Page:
St. Paulinus of Nola
Communion Is the Key to the Mystery of the Church
BY The Editors
Dec. 23, 2007 - Jan. 5, 2008 Issue | Posted 12/18/07 at 1:22 PM
Weekly General Audience December 12, 2007
During his general audience on Dec. 12, Pope Benedict XVI offered his reflections on St. Paulinus of Nola as part of his series of teachings on the early Fathers of the Church. The fifth-century bishop of Nola, near Naples in Southern Italy, distinguished himself by his charity to the poor during the troubled times of the barbarian invasions. A man of letters and a gifted poet, he placed his art at the service of Christ and the Church. A master of spiritual friendship, he expressed his experience of the Church as communion especially in his vast correspondence.
Dear brothers and sisters,
Today we will focus on St. Paulinus of Nola, another Father of the Church.
A contemporary of St. Augustine with whom he shared a deep friendship, Paulinus carried out his ministry in Campania, in Nola, where he was first a monk, then a priest and later a bishop.
However, he was originally from Aquitaine in the south of France, from the city of Bordeaux, where he was born into a high-ranking family. He received a good education in literature from his teacher, the poet Ausonius. He left his country at an early age in order to follow a career in politics and he rose to the post of governor of Campania while he was still a young man.
During his public service he was admired for his gifts of wisdom and gentleness. It was during this period in his life that grace made the seed of conversion blossom in his heart. The impetus for his conversion came from the simple yet intense faith with which people honored the grave of the martyr, St. Felix, at his shrine, which is located in Cimitile.
Since he was responsible for public works, Paulinus took an interest in the shrine and built a guesthouse for the poor and a road that would make access easier for the many pilgrims.
While Paulinus was busying himself with building the earthly city, he was gradually discovering the path to the heavenly city.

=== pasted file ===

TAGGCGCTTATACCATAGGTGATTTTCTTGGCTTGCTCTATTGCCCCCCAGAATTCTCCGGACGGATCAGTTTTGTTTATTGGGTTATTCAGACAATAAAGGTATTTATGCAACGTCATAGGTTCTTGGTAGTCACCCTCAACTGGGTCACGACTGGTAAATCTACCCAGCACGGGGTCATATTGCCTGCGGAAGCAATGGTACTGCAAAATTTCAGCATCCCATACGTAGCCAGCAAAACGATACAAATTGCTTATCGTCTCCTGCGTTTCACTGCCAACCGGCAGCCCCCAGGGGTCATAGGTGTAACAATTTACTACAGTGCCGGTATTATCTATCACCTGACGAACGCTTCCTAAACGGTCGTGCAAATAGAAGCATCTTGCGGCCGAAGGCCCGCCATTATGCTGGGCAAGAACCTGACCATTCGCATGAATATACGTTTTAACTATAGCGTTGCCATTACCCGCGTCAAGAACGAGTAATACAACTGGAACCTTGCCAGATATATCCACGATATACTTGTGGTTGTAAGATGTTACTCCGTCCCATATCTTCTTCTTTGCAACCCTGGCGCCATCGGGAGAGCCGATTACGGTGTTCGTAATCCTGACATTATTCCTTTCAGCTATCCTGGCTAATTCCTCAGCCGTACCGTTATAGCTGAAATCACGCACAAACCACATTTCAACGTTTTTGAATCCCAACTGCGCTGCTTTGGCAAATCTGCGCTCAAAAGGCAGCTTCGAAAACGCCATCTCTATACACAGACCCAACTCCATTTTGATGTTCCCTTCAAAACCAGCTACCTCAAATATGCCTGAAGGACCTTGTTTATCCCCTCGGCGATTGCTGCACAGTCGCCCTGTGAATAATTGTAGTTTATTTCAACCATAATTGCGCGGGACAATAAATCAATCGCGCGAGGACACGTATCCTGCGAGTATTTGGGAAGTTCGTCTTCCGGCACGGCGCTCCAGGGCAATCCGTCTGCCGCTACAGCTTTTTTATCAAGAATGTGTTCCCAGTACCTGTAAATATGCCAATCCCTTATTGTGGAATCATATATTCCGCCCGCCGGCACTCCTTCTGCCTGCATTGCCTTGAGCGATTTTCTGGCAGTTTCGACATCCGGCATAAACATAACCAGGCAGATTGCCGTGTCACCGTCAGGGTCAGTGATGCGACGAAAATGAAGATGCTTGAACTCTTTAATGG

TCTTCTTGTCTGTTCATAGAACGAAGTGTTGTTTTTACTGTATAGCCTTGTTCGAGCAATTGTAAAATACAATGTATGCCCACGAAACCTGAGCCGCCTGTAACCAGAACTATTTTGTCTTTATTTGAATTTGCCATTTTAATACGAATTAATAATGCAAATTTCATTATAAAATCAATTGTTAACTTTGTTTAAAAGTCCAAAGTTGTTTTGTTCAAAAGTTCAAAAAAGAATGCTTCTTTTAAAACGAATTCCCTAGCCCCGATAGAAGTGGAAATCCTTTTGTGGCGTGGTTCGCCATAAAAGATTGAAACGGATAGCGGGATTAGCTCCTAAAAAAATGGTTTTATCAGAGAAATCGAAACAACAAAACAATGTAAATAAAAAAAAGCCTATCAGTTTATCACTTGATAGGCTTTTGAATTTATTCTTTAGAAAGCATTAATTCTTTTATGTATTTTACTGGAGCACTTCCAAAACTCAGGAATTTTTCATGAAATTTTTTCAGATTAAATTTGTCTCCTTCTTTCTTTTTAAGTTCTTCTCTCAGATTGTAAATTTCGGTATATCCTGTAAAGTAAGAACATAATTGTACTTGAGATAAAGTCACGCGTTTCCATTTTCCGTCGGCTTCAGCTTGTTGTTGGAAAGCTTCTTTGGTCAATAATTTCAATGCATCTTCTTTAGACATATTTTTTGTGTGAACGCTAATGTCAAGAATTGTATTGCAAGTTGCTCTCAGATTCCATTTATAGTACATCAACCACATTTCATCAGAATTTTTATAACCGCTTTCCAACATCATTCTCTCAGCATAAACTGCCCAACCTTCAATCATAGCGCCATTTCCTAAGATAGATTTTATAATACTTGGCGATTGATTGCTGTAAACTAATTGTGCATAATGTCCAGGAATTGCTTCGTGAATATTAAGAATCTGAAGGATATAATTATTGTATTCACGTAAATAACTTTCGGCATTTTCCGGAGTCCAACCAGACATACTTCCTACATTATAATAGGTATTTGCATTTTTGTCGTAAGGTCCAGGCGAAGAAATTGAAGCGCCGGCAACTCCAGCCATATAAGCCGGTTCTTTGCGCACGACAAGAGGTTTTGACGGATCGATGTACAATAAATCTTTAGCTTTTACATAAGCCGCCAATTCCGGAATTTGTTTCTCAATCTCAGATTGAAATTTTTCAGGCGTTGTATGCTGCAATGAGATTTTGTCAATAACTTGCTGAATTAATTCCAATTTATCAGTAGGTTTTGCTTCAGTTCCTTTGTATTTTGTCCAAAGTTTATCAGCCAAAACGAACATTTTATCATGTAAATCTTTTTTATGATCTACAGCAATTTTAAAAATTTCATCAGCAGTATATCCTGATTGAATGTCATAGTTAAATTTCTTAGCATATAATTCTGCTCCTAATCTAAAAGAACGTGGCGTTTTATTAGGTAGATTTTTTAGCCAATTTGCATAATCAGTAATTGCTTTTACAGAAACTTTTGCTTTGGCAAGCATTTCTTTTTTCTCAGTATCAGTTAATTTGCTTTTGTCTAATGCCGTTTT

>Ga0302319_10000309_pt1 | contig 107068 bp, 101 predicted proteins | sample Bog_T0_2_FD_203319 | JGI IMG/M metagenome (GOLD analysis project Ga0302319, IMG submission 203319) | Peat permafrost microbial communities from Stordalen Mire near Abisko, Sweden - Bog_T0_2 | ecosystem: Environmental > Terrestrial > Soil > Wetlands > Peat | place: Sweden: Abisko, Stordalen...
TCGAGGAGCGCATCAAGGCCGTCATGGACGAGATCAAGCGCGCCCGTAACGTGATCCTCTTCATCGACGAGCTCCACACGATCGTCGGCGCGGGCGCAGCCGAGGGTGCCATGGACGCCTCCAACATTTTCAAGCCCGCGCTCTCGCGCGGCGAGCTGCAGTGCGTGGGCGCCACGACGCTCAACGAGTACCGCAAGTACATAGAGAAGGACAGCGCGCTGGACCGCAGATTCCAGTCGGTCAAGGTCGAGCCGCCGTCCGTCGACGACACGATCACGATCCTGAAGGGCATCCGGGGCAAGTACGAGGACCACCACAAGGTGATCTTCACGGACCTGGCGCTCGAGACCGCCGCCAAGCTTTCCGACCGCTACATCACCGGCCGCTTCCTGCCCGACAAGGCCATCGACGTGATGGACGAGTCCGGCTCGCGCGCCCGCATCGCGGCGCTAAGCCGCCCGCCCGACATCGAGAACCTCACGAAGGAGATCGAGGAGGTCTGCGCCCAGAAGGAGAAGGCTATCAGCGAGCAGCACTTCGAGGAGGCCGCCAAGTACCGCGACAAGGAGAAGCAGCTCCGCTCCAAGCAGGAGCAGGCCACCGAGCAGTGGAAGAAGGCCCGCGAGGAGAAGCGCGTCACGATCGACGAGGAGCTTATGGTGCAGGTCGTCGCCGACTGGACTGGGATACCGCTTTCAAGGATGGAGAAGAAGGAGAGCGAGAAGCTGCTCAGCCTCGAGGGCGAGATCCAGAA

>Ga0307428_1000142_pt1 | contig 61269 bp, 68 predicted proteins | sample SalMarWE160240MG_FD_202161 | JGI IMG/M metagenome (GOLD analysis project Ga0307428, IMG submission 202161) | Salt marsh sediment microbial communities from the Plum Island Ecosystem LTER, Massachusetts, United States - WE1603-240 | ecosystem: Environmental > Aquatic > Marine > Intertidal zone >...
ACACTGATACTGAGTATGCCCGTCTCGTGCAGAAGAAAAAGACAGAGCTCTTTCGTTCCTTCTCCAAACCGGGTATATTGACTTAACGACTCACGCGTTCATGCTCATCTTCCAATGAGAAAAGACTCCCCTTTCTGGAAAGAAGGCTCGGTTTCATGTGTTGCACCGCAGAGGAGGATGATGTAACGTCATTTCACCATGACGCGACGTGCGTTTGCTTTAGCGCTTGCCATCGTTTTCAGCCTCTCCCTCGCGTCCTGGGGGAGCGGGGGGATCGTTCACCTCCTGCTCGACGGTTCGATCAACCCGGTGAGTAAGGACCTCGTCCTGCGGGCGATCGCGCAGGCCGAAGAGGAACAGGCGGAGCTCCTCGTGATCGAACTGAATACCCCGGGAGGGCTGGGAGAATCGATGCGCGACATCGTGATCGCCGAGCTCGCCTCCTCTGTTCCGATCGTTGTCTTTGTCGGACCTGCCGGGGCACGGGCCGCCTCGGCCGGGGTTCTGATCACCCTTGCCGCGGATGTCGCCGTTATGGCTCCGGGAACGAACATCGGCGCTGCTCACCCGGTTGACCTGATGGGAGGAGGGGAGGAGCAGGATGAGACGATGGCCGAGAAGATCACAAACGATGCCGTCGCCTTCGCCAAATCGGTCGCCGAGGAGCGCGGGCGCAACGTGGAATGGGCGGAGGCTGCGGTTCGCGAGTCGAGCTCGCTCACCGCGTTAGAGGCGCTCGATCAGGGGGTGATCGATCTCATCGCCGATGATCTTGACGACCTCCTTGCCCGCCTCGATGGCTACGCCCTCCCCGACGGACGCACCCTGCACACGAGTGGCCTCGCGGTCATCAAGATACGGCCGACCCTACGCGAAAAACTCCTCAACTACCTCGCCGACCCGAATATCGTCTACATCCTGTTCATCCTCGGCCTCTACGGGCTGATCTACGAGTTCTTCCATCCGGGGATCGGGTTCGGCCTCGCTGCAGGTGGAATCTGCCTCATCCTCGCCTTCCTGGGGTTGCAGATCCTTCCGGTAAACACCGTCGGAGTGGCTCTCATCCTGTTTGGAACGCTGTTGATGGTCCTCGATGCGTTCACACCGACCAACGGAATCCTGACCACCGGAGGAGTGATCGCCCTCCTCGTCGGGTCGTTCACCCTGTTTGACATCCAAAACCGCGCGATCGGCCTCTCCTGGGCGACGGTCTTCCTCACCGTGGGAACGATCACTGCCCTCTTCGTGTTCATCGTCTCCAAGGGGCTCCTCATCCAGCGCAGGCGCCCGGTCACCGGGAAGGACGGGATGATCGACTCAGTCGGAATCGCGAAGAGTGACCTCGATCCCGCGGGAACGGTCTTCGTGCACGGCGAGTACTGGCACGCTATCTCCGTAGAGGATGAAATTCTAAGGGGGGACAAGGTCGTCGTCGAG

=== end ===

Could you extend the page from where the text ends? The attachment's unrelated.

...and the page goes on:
His encounter with Christ was the culmination of an arduous journey full of trials. Through a series of adverse circumstances, beginning with losing favor with the political authorities, he experienced firsthand how transitory things are.
“Man without Christ is but dust and shadow,” he wrote once he came to the faith (Carme X, 289).
Out of a desire to shed light on the meaning of his life, he went to Milan to enroll in Ambrose’s school. Afterwards, he completed his Christian formation in his native land, where he was baptized by Bishop Delphinus of Bordeaux.
Marriage also played a role in his journey to the faith. He married Therasia, a devout noblewoman from Barcelona, with whom he had a son. He would have continued his life as a good Christian layman, but he was shaken by the death of his child, who was only a few days old, an event that showed him that God had a different plan for his life.
He felt called to devote himself to Christ following a lifestyle of rigorous asceticism.
With the full agreement of his wife, Therasia, Paulinus sold his belongings in order to help the poor and, together with her, left Aquitaine for Nola. There the couple took up residence near the basilica of Nola’s patron saint, St. Felix, and, from then on, lived chastely as brother and sister following a way of life that others soon joined.